4.  Suicide is devastating to family and friends.  I remember a man telling of the suicide of a close relative.  Though the suicide had taken place years before, I could still see the pain in his eyes. 

5.  Suicide may encourage someone else to do the same. 

6.  Suicide destroys the handiwork of God.  It is the murder of yourself. 

7.  Others care more than you know.  Some people especially like you, and you don’t even know it. 

8.  Help is available from church, school, family, friends.  Pastors, Youth Ministers, Teachers, Counselors, Relatives are ready to help, if you just ask.  Some of those old people may have just the answer you’re looking for.  Spend a little time with them. 

9.  The Bible is God’s letter to you.  In its pages you will find strength, hope, truth, love, joy.  Start reading in the Gospel of John or Luke.  Check out Psalms and Proverbs.  There’s stuff in there you never imagined.  My favorite translation is the New King James Version (NKJV).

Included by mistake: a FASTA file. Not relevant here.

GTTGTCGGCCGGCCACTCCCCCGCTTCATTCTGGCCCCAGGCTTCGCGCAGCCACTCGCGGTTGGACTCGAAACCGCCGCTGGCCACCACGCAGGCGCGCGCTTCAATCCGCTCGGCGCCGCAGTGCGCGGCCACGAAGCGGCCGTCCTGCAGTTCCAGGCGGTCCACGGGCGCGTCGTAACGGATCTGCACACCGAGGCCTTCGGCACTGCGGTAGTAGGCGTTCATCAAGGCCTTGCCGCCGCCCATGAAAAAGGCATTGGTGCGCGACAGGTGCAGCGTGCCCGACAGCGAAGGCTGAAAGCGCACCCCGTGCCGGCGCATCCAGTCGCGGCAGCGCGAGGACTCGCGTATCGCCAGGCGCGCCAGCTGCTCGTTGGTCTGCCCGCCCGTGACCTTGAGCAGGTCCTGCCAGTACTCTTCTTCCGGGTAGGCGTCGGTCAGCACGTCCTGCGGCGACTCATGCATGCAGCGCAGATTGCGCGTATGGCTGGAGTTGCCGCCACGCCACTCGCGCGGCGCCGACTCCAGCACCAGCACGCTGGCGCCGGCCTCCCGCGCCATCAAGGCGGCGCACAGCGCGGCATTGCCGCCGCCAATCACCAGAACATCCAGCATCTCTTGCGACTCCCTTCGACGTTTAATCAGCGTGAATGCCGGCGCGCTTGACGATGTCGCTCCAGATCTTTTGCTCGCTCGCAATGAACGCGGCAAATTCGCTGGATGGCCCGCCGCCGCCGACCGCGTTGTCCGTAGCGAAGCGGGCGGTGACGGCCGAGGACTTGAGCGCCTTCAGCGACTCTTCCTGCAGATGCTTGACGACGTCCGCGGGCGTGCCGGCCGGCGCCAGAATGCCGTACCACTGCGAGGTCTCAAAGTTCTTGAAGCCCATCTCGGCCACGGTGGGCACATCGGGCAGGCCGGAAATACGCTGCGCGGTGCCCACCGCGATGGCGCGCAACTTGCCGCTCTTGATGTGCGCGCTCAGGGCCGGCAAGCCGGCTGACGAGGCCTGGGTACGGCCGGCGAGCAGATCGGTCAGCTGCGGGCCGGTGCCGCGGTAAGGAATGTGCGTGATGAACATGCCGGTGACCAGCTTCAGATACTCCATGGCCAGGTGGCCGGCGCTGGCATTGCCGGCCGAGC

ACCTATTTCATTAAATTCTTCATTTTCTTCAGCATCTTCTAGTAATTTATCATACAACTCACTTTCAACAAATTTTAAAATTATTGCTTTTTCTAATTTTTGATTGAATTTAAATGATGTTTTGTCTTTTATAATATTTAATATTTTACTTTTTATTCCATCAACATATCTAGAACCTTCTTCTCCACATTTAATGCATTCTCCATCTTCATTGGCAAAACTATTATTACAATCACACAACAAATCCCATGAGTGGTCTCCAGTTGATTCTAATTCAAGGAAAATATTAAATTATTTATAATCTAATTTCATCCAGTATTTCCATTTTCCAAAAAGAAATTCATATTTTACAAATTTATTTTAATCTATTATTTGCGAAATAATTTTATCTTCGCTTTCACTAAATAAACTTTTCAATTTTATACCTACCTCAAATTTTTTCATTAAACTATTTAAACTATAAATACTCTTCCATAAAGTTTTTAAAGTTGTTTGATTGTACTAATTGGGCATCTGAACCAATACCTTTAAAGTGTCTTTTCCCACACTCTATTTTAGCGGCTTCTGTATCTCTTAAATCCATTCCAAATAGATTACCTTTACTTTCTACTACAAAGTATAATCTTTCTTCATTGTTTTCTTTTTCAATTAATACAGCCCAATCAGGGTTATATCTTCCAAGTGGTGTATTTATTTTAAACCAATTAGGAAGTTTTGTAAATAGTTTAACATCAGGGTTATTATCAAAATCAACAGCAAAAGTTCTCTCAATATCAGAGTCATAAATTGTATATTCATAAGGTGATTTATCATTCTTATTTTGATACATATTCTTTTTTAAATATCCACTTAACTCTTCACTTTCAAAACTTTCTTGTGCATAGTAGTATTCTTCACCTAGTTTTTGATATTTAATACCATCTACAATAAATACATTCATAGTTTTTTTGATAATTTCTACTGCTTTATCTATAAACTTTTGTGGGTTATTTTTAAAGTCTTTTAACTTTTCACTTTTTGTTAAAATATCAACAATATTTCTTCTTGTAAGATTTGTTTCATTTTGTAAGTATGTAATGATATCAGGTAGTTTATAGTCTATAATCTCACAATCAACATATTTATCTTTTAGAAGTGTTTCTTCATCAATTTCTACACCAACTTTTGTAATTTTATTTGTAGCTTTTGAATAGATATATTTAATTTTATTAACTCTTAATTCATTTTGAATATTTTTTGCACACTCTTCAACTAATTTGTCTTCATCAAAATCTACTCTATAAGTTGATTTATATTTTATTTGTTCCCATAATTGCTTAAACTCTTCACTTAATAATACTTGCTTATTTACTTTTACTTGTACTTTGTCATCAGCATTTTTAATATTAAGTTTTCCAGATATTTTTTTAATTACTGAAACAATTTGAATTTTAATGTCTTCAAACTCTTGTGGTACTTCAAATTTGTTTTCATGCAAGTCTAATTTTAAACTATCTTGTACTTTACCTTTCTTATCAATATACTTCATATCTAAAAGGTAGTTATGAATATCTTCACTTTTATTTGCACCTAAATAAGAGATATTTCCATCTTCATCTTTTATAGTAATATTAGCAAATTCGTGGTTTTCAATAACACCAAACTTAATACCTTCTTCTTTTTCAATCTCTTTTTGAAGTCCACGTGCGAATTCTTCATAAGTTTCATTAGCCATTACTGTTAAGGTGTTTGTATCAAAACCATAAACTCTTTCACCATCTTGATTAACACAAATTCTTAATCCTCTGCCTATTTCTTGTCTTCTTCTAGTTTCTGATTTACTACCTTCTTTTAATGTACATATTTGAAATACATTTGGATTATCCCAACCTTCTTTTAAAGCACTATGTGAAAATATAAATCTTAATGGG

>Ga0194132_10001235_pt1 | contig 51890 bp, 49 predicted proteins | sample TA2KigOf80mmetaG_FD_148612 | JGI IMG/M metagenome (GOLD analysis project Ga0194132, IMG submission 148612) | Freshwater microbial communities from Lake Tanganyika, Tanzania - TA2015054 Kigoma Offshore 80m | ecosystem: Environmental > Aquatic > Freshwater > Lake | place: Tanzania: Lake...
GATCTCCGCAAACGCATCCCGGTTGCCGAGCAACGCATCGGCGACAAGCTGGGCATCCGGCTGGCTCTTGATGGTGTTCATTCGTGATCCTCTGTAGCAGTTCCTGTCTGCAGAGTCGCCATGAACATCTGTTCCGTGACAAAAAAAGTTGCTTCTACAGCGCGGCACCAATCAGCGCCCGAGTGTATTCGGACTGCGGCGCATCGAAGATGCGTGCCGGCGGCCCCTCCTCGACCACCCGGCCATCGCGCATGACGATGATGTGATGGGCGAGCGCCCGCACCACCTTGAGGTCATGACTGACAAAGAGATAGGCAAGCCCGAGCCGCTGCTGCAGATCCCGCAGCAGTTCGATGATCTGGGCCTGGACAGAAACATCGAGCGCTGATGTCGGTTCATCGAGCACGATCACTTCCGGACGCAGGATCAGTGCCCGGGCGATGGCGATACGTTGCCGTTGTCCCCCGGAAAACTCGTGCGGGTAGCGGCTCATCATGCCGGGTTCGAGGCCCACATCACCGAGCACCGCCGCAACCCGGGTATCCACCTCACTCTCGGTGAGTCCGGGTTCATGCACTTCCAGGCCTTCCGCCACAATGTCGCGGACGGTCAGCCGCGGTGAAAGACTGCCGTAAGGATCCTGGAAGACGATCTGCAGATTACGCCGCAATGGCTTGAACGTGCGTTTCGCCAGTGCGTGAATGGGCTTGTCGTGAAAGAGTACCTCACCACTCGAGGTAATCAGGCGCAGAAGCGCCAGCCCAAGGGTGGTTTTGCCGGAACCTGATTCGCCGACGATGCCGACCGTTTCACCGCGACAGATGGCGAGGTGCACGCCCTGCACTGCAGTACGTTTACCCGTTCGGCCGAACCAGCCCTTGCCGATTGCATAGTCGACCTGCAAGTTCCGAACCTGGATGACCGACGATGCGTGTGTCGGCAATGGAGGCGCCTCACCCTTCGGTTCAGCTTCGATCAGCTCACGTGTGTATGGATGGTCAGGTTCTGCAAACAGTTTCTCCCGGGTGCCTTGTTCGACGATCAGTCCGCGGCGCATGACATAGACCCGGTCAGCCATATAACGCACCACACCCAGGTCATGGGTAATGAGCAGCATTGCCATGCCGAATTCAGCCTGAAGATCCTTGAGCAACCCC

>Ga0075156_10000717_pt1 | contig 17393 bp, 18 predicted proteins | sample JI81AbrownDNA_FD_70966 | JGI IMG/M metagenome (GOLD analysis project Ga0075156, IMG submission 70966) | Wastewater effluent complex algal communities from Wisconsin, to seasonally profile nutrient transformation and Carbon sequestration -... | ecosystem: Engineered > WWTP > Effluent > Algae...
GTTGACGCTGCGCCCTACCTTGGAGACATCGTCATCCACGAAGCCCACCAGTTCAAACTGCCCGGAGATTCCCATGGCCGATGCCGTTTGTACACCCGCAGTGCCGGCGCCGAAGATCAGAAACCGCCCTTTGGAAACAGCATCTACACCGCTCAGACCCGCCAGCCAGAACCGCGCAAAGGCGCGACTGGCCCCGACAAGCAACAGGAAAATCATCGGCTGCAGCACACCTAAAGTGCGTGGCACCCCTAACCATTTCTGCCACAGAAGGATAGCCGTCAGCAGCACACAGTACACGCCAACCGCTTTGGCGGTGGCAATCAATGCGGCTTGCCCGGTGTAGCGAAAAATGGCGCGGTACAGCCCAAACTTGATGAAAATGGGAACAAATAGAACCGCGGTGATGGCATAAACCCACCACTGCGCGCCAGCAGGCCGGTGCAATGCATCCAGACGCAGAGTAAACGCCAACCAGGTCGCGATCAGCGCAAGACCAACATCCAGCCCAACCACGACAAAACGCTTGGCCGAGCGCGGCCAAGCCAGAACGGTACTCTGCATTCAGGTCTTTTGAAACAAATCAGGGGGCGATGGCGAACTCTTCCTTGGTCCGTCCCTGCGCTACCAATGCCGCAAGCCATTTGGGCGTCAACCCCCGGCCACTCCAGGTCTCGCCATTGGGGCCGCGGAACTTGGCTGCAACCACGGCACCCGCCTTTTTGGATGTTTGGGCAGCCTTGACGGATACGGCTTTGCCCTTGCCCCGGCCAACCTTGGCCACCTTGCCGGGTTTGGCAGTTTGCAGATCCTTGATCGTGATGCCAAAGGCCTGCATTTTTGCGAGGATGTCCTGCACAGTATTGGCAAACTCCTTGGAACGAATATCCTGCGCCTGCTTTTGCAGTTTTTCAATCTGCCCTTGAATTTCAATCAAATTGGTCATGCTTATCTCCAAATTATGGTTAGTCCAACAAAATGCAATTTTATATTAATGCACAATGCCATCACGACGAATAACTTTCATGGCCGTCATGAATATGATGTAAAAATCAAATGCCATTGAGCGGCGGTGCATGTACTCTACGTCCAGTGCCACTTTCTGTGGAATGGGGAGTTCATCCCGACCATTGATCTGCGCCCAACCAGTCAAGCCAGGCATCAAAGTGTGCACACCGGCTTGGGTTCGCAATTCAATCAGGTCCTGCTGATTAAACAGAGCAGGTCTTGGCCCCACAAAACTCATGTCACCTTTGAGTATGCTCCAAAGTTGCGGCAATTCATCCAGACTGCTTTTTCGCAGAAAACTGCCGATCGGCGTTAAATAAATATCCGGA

10.  God has a plan, great plans, for your life.  You’re just getting started. 

11.  Have you made a mess of things?  You’re not the first.  God forgives and is in the restoration business. 

12.  Jesus Christ, God the Son, loves you so much He gave His life for you.  Trust Him.  Together you can handle anything. 

13.  Don’t throw away your future.  Be patient.  You will never know what you can accomplish in your 20s, 40s, 60s, until you get there. 

Life gets messy and complicated, but you are loved. 

-David R. Brumbelow, Gulf Coast Pastor, May 4, AD 2017. 

Need help with the issue of suicide?